Eye on cricket
DR. CLIFFORD MOLEFE
I am grateful to inform the cricket lovers that with effect from this week they will be regularly updated with cricket news in this column.
In my first edition, I shall take you through the history and the origin of cricket. There is a consensus of expert opinion that cricket may have been invented during Saxon or Norman times by children living in the weald, an area of dense woodlands and clearings in the south-east of England.
The first reference to cricket being played as an adult sport was in 1611, and in the same year, a dictionary defined cricket as a boys’ game. There is also the thought that cricket may have been derived from bowls by the intervention of a batsman trying to stop the ball from reaching its target by hitting it away.
Village cricket had developed by the middle of the 17th century and the first English “county teams” were formed in the second half of the century, as “local experts” from village cricket were employed as the earliest professionals.
The first known game in which the teams use county names was in 1709. In the first half of the 18th century cricket established itself as a leading sport in London and the southeast counties of England.
Its spread was limited by the constraints of travel, but it was slowly gaining popularity in other parts of England. Women’s cricket dates back to 1745 when the first known match was played in Surrey.
In 1744, the first laws of cricket were written and subsequently amended in the same year. Innovations such as Leg Before Wicket (lbw), a 3rd stump, the middle stump and a maximum bat width were added. The Star and Garter club whose members ultimately founded the famous Marylebone Cricket Club (MCC) at Lord in 1787 drew up the codes.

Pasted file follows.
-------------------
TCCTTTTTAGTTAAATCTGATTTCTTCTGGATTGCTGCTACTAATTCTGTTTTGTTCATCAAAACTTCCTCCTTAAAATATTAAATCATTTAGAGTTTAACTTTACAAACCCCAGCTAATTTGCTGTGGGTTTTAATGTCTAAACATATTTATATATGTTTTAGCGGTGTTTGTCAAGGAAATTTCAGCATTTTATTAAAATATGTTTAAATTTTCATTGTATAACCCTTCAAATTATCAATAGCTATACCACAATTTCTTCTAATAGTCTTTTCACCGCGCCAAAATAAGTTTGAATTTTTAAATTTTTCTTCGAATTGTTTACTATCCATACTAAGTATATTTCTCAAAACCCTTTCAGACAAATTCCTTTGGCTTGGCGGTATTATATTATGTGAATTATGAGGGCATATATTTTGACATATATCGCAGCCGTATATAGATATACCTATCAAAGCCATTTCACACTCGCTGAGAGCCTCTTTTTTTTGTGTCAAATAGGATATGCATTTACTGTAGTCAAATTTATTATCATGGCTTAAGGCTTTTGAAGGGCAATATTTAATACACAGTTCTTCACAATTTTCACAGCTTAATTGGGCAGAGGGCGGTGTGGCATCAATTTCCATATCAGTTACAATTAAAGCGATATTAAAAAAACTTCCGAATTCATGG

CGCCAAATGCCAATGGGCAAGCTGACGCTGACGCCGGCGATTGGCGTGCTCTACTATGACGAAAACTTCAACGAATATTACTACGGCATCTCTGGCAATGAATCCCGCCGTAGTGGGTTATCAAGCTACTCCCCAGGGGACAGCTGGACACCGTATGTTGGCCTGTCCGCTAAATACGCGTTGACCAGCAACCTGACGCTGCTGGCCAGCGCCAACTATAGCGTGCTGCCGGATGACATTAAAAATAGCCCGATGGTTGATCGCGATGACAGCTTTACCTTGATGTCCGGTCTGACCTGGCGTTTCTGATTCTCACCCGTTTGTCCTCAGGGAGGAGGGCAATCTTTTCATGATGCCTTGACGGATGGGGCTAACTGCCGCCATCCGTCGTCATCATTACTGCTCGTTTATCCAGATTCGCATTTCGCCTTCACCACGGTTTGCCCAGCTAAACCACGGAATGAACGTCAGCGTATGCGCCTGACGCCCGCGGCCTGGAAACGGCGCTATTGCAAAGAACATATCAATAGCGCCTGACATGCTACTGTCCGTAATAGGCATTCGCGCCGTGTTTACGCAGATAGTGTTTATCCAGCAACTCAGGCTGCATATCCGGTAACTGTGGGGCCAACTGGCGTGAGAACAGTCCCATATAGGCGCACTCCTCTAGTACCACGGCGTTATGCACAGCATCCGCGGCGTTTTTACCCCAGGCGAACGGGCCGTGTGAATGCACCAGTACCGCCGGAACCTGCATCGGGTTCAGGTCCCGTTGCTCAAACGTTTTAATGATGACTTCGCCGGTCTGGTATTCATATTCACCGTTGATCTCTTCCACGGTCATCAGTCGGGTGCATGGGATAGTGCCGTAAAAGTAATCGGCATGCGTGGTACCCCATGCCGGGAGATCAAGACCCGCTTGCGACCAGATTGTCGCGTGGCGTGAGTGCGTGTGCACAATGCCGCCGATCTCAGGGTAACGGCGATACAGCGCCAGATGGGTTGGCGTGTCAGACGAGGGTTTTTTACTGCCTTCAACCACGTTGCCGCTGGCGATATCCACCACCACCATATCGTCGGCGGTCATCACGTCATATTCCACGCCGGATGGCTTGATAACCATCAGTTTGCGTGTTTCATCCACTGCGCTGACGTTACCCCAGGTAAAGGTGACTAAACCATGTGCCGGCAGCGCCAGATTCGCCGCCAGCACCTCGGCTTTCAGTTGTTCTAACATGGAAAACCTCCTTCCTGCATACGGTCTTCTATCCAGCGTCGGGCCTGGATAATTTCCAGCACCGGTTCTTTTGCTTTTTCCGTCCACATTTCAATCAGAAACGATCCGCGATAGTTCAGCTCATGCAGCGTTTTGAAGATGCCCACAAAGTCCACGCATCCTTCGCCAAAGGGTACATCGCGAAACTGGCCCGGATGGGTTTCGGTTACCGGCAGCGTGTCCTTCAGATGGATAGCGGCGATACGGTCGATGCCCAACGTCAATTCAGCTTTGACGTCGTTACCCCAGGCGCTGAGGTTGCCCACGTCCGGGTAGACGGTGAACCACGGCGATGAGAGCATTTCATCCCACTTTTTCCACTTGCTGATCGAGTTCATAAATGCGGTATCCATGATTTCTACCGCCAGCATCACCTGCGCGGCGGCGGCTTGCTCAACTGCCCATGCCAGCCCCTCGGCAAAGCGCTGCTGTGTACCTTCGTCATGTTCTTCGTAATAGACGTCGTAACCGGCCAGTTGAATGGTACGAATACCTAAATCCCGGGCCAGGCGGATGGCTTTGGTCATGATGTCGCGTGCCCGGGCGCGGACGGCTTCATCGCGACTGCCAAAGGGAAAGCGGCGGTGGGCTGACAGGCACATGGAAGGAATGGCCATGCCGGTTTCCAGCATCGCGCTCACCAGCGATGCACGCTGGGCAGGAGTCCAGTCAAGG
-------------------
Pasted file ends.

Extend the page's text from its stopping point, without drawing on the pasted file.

MCC immediately became the custodian of the laws and has made revisions ever since then to the current day.
Rolling the ball along the ground was superseded sometimes after 1760 when bowlers began to pitch the ball and in response to that innovation, the straight bat replaced the old “hockey-stick” style of bat.
The Hambledon club in Hampshire was the focal point of the game for about 30 years until the formation of MCC and the opening of the Lord’s Cricket Ground in 1787.
Cricket was introduced to North America via the English colonies as early as the 17th century, and in the 18th century it arrived in other parts of the globe. It was introduced to the West Indies by colonists and to India by the British East India Company mariners.
It arrived in Australia almost as soon as colonisation began in 1788 and the sport reached New Zealand and South Africa in the early years of 19th Century. From there it later came to the mountain Kingdom of Lesotho in the 1980s. The Lesotho Cricket Association (LCA) is mandated for the governance of cricket in the country under the auspices of Lesotho Sports and Recreation Commission (LSRC) and the Lesotho National Olympic Committee (LNOC).
In the next edition, I will elaborate on how cricket is played.